Usually, when someone says, “I just ate the best [insert dish here] ever,” he or she is exaggerating for special effect. Most of the time, that means nothing more than, “I just had a pretty great meal.”
So it’s with great care and deliberate intent that I tell you this: I just had one of the best meals of my life. In fact, I may have just eaten the best fish I’ve ever tasted. And, frankly, I’m heartbroken about it — because the restaurant that served me the perfect fish soup … the perfect halibut … and the perfect, buttery “plaice” (a flatfish — or a type of flounder) … is 5,000 miles from home.
I’m talking about Tjourhusid, a fish house in a low, wooden space reminiscent of a Viking hall right beside the harbor in Isafjordur, Iceland. We stumbled on it by sheer luck, learning only later that Tjorhusid is regarded as one of the very best restaurants in Iceland.
That reputation is well-deserved. We started our meal with their fish soup — not something I’d normally order, mind you. Fish soup brings up visions of heads and eyeballs in a broth. But here at Tjourhusid, we received a bowl of the freshest, richest, most heavenly soup I’ve ever slurped off a spoon. The recipe is secret, but we’re agreed there’s tomato … and maybe just a hint of curry … and coconut milk (maybe?) … and butter? Oh — and chunks of tender fish so big they almost defy description.
We split and finished an entire tureen of the stuff. (I almost put my head in there, just to get the last few drops.) And then — the halibut arrived:
Cooked with potatoes. And grapes (!). In either butter or oil — they wouldn’t tell me which. I can only testify to this: I couldn’t quit eating it. It was the lightest, most tender halibut in the history of the universe. This was the kind of fish a Messiah might feed the multitudes. This was the kind of fish that might have tempted Ahab away from his Great White Whale. This was the kind of fish that — well, you get the idea. “Delicious” fails to capture it. So, so perfect.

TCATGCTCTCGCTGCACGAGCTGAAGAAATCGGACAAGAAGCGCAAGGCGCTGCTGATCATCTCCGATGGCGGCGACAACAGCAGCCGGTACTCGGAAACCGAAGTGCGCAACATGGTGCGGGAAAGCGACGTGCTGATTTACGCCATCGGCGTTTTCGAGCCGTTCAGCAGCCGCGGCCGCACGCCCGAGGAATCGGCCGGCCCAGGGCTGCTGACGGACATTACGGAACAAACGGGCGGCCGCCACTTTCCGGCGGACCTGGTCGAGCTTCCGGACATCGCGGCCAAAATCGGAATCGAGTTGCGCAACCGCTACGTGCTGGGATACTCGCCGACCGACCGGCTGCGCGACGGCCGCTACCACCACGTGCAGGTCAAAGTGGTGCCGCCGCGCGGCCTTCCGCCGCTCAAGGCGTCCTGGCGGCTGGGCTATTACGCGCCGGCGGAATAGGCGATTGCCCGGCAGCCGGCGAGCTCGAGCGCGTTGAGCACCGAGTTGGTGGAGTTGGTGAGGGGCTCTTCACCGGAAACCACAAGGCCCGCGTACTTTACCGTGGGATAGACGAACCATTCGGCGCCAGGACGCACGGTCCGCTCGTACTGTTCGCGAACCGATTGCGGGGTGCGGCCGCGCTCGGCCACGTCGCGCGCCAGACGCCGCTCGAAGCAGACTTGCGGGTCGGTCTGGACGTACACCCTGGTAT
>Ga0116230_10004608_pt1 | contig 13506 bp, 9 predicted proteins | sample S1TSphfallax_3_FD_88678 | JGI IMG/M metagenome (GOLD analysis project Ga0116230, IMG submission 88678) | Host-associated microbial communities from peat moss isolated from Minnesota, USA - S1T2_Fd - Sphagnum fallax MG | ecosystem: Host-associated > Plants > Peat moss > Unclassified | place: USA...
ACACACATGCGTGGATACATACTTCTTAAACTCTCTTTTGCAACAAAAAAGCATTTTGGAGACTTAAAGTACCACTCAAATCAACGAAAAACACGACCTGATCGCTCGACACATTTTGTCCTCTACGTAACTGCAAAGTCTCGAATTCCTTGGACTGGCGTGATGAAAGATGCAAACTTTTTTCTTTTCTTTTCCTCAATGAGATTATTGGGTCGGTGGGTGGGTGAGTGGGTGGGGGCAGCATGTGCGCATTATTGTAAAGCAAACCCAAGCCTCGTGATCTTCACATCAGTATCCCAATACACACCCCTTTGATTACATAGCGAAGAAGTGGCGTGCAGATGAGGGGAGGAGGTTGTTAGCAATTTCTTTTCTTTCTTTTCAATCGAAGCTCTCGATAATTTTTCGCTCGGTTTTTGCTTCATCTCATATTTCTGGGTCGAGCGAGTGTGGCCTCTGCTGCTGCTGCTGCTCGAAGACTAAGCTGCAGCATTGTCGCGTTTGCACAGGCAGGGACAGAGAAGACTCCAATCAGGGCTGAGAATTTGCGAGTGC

When the final plate arrived — my first serving ever of plaice, if I remember correctly — I didn’t know if I could even taste it. I mean: I was stuffed. But one bite later, and, well, I simply had no choice. People say things “melt in their mouths “all the time, but listen: this fish didn’t just melt. It gave itself to me, spreading out on the tongue with a sort of languorous, lascivious joy. It tasted of butter and gold and childhood and roses and love. It was religion on a plate, or passion in a cast iron skillet.
I had to be carried out — almost literally — partially because I was so full, but also because I was swooning.
And so now, I’m spoiled. Every fish I eat from this point on is going to have to be judged by the fish at Tjoruhusid, and Tjoruhusid will the 5,000 miles away, and all I will be able to do is pick at whatever fillet is plunked down in front of me … and weep.